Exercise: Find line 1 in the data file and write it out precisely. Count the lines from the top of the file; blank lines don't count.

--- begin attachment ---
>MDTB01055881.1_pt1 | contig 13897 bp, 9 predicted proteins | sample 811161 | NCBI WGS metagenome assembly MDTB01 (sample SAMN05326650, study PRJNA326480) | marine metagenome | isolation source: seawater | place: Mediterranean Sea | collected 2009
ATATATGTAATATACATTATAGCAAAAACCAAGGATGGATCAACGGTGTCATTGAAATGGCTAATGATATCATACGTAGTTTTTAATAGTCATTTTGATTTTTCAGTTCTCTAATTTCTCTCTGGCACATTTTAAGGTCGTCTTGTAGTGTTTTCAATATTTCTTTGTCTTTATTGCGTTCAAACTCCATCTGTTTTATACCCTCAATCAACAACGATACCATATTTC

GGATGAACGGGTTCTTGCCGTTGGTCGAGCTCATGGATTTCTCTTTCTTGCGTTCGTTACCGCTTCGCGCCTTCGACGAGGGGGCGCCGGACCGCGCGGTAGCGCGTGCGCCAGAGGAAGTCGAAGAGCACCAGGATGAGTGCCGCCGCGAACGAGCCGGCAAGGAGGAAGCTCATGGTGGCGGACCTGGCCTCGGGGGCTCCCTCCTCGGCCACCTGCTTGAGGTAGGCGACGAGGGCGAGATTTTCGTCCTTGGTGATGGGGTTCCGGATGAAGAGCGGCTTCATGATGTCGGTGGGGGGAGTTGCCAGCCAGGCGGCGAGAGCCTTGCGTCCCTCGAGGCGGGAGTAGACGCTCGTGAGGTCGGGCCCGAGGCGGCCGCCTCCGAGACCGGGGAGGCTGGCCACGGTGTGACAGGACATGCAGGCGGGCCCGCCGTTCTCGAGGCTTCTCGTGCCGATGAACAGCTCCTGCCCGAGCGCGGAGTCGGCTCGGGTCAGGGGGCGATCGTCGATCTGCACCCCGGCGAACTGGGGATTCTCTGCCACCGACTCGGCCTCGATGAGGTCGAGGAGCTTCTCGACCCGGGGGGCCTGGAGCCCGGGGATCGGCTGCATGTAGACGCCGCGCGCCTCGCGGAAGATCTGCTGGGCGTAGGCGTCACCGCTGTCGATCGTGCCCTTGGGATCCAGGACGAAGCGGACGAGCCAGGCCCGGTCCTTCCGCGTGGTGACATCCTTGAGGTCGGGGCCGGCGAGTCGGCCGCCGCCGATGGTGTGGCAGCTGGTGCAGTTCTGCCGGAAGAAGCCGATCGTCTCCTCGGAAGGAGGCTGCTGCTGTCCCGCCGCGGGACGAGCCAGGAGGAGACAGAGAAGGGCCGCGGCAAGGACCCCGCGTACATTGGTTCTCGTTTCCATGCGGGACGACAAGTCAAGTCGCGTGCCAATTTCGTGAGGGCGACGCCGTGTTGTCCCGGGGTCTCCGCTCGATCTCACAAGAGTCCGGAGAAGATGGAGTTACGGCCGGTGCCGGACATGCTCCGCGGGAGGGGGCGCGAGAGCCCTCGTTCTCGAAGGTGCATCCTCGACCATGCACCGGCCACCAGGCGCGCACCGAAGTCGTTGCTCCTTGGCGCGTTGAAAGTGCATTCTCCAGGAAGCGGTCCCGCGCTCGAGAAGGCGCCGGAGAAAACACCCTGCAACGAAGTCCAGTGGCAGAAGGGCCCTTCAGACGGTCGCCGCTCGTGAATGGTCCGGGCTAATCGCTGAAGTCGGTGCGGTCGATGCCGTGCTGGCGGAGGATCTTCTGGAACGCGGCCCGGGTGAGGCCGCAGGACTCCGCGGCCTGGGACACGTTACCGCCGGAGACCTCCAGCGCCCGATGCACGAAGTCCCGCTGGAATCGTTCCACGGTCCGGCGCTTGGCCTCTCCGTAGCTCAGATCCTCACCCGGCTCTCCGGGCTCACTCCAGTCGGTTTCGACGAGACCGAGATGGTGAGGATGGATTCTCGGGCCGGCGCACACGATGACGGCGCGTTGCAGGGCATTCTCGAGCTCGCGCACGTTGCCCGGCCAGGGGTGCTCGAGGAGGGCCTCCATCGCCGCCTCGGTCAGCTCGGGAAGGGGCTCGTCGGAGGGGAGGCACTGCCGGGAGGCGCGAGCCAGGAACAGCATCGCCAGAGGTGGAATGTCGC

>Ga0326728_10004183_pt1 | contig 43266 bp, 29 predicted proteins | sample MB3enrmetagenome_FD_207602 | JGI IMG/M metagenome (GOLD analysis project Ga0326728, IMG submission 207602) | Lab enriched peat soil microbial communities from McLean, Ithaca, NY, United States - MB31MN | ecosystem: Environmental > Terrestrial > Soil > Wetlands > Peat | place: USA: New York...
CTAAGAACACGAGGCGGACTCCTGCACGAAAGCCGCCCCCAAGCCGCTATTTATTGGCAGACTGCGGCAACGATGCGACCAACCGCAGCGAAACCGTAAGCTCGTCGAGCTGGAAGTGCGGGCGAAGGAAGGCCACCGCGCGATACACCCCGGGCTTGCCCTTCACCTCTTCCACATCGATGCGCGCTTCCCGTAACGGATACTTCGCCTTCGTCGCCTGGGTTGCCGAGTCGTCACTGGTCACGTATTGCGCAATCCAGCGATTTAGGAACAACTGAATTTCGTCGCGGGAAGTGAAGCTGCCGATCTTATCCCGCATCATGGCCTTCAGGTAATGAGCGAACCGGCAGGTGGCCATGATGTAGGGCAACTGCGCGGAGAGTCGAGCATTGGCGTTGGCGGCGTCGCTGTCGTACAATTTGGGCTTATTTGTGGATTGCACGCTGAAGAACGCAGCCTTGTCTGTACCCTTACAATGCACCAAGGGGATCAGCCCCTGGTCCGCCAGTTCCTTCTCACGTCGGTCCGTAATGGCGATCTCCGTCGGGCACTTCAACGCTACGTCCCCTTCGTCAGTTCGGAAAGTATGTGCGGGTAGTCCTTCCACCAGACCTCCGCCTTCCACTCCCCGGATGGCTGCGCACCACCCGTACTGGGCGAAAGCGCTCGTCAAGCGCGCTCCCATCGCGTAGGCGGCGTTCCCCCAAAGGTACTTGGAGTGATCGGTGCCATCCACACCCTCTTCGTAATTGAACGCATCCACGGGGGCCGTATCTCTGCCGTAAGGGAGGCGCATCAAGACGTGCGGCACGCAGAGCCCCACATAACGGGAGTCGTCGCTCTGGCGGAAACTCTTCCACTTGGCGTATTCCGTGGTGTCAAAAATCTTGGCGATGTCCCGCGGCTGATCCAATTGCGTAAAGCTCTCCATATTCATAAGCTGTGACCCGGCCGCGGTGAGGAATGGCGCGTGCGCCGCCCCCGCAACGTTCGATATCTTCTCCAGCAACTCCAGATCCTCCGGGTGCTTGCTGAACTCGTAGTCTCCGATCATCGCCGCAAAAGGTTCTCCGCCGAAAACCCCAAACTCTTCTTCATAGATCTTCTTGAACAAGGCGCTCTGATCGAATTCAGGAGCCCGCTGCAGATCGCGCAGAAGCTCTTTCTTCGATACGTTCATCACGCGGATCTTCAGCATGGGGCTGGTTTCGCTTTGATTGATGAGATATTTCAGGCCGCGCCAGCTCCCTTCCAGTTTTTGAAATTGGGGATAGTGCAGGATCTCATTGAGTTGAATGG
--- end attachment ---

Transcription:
>MDTB01055881.1_pt1 | contig 13897 bp, 9 predicted proteins | sample 811161 | NCBI WGS metagenome assembly MDTB01 (sample SAMN05326650, study PRJNA326480) | marine metagenome | isolation source: seawater | place: Mediterranean Sea | collected 2009